Financing is More Difficult in Canada than in the US

Access to capital for search funds and business acquisitions is more limited in Canada than in the US, as Canada does not have an equivalent government lending product to the SBA 7(a) program. Canadian searchers rely on traditional banks, which offer loans at slightly higher interest rates, and the Business Development Bank of Canada, a subprime lender with more favorable terms but higher rates. Given these challenges, many Canadian searchers join traditional search funds (including Jessica), rely on self-funding, or seek capital from US-based buyers and investors to acquire businesses.

Search as a Blueprint for Achieving a Balanced Lifestyle

As a professional triathlete, Jessica finds that search allows her to maintain a balanced lifestyle while pursuing her athletic career. Engaging in regular training gives her the energy to perform at her best both in search and in her personal life. Like Jeff Driskel, another recent professional athlete guest, Jessica draws parallels between the discipline and resilience required in professional sports and the search process, noting that both involve consistent effort without immediate results. As an individual sport athlete, Jessica has more flexibility than Jeff. She can prioritize her search activities when needed, and can cancel races without substantial financial consequences, allowing her to allocate time efficiently between her two passions.

Avoiding the “Tourist Trap” in Canadian Search

In the previous episode of the podcast, our guest Tristan Maher advised searchers not to be “tourists” in the foreign market where they’re searching. Scott and Jessica echo this sentiment in the context of being a foreigner searching for businesses in Canada. Scott emphasizes the importance of working with local partners who understand the nuances of the Canadian market and having industry-specific knowledge through self-education or by partnering with experienced consultants. Jessica stresses the value of personalization, regionalization, and building genuine relationships within the target industry. For non-Canadian searchers, she recommends partnering with a local Canadian to navigate the market more effectively.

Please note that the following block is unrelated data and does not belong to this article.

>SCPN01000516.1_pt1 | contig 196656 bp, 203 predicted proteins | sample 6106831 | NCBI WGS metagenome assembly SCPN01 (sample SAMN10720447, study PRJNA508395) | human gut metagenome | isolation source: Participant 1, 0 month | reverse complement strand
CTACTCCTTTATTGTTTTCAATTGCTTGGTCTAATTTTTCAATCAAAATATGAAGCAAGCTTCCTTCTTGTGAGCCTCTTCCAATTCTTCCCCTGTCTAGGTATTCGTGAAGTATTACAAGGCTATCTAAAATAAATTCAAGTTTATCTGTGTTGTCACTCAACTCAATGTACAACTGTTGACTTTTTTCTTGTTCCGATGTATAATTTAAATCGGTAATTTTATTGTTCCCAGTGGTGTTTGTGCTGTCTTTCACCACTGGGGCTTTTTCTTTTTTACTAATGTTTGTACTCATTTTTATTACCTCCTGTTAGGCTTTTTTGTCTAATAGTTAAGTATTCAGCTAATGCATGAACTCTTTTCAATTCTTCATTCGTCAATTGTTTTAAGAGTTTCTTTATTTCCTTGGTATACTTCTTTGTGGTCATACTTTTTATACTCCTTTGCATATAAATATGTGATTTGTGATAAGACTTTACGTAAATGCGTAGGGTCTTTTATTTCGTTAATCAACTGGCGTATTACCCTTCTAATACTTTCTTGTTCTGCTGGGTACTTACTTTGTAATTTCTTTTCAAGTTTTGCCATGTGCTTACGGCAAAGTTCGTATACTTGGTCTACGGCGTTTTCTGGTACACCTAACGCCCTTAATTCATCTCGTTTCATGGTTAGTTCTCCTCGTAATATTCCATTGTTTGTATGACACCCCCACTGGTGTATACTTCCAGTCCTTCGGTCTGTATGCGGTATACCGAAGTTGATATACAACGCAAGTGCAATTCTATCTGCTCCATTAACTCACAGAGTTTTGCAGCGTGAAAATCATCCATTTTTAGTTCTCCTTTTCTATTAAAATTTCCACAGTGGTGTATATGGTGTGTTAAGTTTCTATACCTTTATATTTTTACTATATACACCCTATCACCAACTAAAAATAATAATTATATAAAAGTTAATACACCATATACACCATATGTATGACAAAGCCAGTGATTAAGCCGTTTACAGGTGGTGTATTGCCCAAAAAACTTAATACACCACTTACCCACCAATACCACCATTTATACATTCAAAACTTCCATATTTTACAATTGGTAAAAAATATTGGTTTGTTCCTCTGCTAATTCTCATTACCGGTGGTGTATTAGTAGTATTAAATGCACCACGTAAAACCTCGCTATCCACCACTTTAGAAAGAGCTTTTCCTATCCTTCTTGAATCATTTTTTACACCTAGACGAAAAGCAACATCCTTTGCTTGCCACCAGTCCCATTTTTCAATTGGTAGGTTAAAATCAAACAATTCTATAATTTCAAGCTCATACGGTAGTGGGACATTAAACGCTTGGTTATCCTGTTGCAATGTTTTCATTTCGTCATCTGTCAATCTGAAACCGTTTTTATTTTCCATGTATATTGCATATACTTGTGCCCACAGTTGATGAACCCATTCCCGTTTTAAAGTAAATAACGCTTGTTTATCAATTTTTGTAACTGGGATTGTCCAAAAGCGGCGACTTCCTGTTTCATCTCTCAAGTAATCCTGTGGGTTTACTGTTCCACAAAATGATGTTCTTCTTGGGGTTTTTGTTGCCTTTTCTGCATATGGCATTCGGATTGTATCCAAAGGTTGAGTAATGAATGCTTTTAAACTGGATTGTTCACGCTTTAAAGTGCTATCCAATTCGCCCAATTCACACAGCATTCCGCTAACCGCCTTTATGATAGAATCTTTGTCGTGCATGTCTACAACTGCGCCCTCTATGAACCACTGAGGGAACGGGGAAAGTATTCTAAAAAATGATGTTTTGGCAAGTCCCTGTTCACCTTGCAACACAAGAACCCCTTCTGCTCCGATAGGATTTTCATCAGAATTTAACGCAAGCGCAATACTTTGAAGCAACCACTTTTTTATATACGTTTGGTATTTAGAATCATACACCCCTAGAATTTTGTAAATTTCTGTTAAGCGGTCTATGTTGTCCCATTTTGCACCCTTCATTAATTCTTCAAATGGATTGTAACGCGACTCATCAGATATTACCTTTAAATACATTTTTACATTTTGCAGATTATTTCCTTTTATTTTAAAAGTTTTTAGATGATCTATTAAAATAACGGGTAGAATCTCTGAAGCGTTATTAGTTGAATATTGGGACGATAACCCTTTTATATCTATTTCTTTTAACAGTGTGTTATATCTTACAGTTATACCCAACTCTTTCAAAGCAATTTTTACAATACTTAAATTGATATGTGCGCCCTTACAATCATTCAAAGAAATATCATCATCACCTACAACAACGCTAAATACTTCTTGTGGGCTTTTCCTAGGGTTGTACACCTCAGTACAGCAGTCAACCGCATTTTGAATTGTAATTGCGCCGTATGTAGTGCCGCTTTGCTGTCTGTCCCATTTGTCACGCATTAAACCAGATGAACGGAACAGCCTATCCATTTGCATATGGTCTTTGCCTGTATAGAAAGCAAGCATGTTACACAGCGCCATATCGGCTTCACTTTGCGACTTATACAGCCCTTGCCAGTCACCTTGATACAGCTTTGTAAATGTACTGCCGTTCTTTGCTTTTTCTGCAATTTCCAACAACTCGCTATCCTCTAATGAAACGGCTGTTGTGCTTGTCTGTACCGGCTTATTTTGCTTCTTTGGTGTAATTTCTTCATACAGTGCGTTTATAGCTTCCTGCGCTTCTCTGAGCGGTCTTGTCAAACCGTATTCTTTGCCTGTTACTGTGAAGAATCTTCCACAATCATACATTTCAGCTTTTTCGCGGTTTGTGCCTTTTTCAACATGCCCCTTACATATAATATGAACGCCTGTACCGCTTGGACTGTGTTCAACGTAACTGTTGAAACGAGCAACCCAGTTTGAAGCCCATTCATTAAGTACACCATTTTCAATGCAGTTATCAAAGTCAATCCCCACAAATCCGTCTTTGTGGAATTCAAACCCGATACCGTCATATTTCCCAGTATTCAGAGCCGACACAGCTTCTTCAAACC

The Future of the Canadian Search Market

Jessica anticipates that Canadian business owners will become more familiar with the search fund model as they are increasingly contacted by searchers. She notes that the current environment is ripe for Canadian searchers, with business owners even reaching out to her proactively to explore potential acquisitions. However, as the market matures, Jessica expects it to become more challenging for searchers to find opportunities.

On the other hand, Scott hopes to see more consolidation in the Canadian market, as there hasn’t been significant activity in this area across industries. He also expects a gradual exit of baby boomer business owners rather than a sudden wave, as many owners are working well into their 70s.

Scott said, We’ll see a trend of people exiting. There’s the ‘gray hair tsunami’ or whatever you want to call it – all the baby boomers exiting. It’s interesting because everyone thought it was going to happen all at once, but it’s not.”